Me: Ok. So now we have two different ideas about what these pictures mean. 1) They are a warning that terrorists might attack. 2) They are pictures of slaves that…what?

Student D: …might be arriving somewhere. That way we can connect to the title, too.

*   *   *   *   *   *   *

We read on. The pictures tell the story of a man leaving his family. We notice they are poor, and the woman and man are very sad to be parting.


The man takes a train from the station and then boards a boat. After many days at sea — delightfully rendered by many small drawings of different kinds of clouds — we see this picture.


Suddenly, the ideas about who those people were at the beginning of the book changed!

Student A: I don’t think those were terrorists or slaves anymore. I think they are the people that got on this boat.

Me: Tell me more.

Student A: I think the author wanted us to think about all of these different people getting on a boat to go somewhere. They are sad because they have left their families, like the father was sad when he left his family.

Others: Yes! There are all of these people that had to leave their families and go on a train, maybe, and now a boat and soon they are going to arrive somewhere else.

Me: (To myself: I’m glad that I just let the early stuff go so we could come to this.) So, we discovered something here, didn’t we? We started out thinking th0se people were terrorists, then slaves, and now we think they might be other people, lots of different people who look very different from each other — all of whom are leaving their own homes for somewhere else. You’ve connected this set of images to other things you’ve noticed in the story and you’ve changed your mind as you got more information. That’s really cool, kids, that you can stick with something like that until it starts to make sense, and until you can connect it to lots of other details in the story. Congratulations.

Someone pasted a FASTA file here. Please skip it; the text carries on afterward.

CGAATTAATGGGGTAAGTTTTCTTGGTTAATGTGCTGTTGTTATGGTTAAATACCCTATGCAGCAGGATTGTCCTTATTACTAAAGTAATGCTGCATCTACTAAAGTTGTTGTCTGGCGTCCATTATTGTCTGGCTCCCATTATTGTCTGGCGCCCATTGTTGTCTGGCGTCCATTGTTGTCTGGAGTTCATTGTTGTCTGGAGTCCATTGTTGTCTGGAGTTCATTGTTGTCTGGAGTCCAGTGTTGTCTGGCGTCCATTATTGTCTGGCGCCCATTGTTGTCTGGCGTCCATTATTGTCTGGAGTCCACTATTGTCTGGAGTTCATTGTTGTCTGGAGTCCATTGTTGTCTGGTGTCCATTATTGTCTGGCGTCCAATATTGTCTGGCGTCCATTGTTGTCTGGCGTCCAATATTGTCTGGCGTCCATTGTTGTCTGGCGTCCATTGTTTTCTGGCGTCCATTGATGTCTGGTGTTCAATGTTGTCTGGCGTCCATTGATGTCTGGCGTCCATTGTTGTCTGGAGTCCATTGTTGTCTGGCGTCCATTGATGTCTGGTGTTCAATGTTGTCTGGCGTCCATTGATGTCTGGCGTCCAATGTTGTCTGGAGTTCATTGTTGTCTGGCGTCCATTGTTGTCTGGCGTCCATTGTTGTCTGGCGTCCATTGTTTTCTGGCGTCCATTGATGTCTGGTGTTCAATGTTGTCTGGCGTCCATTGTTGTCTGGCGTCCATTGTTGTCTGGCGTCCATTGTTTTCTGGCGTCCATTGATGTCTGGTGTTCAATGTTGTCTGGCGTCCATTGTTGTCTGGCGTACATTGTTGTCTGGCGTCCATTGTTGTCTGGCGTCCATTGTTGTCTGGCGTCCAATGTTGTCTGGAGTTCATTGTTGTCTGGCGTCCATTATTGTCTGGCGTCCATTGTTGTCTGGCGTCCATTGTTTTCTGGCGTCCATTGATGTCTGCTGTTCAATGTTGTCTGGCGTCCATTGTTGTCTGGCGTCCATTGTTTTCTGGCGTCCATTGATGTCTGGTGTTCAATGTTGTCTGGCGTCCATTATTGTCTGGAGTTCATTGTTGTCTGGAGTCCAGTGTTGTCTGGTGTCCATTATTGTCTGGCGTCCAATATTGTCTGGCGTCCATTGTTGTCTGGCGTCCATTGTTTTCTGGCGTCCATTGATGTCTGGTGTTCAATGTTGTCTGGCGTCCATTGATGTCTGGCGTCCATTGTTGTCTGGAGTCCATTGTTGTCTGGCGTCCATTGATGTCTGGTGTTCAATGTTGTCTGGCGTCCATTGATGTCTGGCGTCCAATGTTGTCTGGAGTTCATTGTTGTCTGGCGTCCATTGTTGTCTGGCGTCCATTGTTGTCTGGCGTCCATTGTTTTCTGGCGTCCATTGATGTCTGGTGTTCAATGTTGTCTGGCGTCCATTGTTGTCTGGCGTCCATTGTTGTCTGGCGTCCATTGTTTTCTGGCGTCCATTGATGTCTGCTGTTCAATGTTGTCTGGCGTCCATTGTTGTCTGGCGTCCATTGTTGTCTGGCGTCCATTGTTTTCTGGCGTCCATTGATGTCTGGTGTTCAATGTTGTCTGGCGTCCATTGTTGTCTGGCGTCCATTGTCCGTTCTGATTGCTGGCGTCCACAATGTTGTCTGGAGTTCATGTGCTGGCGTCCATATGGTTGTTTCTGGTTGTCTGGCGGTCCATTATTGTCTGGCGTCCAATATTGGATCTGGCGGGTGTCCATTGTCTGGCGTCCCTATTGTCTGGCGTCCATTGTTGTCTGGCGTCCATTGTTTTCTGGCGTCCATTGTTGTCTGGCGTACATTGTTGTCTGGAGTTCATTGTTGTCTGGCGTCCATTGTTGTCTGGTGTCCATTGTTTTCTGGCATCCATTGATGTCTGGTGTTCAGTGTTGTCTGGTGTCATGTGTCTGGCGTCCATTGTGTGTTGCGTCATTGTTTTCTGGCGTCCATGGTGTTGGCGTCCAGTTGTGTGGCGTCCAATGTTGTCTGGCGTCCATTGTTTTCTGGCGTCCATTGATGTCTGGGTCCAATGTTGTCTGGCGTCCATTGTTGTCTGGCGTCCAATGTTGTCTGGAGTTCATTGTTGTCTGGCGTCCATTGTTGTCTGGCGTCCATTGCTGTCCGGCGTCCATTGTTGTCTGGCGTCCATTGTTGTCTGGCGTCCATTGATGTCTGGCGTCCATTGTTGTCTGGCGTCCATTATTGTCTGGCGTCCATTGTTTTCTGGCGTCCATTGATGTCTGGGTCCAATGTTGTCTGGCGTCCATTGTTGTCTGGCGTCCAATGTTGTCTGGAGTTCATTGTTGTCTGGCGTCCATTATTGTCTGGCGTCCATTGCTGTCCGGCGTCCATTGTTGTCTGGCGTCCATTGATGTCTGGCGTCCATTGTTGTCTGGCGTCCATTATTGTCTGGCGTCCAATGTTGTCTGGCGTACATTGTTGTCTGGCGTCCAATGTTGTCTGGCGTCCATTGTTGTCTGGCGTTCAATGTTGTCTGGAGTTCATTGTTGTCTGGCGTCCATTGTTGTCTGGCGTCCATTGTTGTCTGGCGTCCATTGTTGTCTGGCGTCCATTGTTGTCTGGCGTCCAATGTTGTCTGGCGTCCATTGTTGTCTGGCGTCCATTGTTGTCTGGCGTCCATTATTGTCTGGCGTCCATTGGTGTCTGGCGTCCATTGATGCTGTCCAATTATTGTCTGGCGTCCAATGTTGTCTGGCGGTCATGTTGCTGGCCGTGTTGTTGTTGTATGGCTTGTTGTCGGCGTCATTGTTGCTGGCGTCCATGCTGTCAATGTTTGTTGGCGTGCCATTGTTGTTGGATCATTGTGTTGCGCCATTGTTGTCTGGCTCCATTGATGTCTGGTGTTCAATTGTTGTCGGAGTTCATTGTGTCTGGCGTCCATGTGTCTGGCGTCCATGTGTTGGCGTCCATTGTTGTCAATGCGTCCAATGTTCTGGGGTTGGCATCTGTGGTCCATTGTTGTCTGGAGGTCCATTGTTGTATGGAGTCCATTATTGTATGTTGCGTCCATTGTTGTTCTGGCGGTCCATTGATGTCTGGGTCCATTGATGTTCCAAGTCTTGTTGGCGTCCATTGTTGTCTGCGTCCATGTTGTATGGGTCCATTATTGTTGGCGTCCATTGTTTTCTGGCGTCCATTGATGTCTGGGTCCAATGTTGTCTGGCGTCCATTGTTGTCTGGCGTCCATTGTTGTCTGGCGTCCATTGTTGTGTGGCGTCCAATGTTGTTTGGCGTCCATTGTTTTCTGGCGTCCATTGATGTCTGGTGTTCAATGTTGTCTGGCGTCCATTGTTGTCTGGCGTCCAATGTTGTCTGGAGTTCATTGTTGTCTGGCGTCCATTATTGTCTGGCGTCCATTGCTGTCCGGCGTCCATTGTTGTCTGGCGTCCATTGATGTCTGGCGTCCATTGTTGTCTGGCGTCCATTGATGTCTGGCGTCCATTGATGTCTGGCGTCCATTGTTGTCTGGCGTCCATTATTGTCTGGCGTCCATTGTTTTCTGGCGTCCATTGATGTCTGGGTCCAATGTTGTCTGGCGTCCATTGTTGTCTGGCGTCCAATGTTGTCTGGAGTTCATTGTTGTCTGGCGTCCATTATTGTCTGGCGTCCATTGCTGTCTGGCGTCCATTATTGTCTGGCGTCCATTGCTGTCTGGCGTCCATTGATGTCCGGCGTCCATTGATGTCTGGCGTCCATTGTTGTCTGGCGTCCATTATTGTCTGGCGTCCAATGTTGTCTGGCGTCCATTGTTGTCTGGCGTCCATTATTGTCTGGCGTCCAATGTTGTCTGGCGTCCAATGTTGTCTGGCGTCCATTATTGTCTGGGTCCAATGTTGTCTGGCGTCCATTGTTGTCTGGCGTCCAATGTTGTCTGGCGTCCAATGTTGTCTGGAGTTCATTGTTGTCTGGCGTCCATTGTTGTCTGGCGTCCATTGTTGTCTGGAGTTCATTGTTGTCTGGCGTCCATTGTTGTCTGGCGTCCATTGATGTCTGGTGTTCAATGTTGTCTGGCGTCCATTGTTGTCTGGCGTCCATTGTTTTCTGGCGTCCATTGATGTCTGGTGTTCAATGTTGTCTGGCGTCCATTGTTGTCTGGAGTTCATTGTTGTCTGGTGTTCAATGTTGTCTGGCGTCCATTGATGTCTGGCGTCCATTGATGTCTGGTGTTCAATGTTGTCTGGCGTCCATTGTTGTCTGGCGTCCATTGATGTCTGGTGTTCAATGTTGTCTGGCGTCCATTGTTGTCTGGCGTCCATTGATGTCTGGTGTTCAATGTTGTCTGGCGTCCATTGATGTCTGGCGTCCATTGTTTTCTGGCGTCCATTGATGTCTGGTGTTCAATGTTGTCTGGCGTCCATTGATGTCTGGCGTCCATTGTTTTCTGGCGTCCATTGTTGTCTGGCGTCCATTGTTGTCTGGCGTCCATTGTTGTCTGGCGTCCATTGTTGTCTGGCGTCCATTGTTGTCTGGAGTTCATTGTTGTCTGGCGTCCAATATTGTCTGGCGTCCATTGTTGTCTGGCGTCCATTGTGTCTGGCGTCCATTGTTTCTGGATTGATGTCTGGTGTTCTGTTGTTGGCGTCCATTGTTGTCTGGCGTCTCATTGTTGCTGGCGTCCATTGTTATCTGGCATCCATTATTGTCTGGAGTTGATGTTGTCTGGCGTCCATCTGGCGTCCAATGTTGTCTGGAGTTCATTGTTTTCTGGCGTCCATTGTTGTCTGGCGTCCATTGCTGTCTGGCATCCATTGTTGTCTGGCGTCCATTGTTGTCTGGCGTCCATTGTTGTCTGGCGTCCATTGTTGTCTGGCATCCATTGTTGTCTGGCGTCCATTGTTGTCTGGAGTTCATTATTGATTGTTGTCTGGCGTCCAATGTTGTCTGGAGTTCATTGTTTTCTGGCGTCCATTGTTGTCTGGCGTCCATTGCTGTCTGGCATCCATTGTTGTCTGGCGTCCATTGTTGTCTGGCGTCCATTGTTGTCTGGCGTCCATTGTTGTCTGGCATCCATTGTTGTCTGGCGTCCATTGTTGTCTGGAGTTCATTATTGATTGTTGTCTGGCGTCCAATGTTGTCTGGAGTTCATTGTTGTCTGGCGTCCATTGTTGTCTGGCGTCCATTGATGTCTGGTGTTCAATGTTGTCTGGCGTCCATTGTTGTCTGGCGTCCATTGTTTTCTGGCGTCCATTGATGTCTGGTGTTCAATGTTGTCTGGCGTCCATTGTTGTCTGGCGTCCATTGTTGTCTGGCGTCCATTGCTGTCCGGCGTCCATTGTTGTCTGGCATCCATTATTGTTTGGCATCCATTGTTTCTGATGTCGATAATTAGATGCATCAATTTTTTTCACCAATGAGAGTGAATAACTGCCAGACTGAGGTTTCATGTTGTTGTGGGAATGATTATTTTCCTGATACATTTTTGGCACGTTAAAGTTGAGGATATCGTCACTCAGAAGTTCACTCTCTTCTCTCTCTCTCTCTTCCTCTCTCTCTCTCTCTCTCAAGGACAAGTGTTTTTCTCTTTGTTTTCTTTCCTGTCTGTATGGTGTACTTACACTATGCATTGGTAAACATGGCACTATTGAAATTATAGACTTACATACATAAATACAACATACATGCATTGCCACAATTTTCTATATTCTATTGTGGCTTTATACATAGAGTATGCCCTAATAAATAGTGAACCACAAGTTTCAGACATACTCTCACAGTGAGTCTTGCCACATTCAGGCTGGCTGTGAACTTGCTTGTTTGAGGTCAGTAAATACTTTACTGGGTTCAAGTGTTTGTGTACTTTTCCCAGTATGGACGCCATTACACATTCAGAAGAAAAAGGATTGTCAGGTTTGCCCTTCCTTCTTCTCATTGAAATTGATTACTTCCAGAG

Let’s see where this new idea takes us, okay?

*   *   *   *   *   *   *

It may be that the struggle the children engaged in as they jumped to conclusions helped them to first notice the differences between the immigrants in the two-page spread of faces (the strange faces, the long beards and mustaches, the wrapped heads.) This is a crucial understanding that I hoped they would get, that all immigrants are not alike, and that not all immigrants would even feel comfortable around the other, though they share the same “name”: immigrant.

Perhaps it was necessary for them to live with the idea of difference, even if it brought them to a place that was pretty uncomfortable for me for awhile. (Watch out for the terrorists!) Only after living with that for awhile were they able to understand that while the difference between the people on that page was significant for the story, the terrorist idea didn’t fit and they could eventually discard it.

Similarly, their conclusion jumping — they are slaves! — emerged from noticing the expression on the faces and putting that together with the differences in the faces. This idea of unhappiness or worry, too, might have been necessary for them to notice and to live with for awhile so they can feel deeply the emotions those who leave must feel.

As we read further in the story, the difference between the people, as well as the worry and sadness they had on their faces, might help us better understand what it must be like to be so different, one from the other, and so alone in a new world.

7 thoughts on “Waiting for the Arrival, or, How Jumping to Conclusions May be Important to Understanding

  1. Thanks, so much, Steve, for sharing this story. I love that you didn’t set the record straight when the students were way off track and guessing that those people were “terrorists.” You modeled such an important part of the reading process by allowing them to be wrong and revising their thinking based upon new information that is revealed in the story. Too often, school is about being “right” and to me, that isn’t learning at all.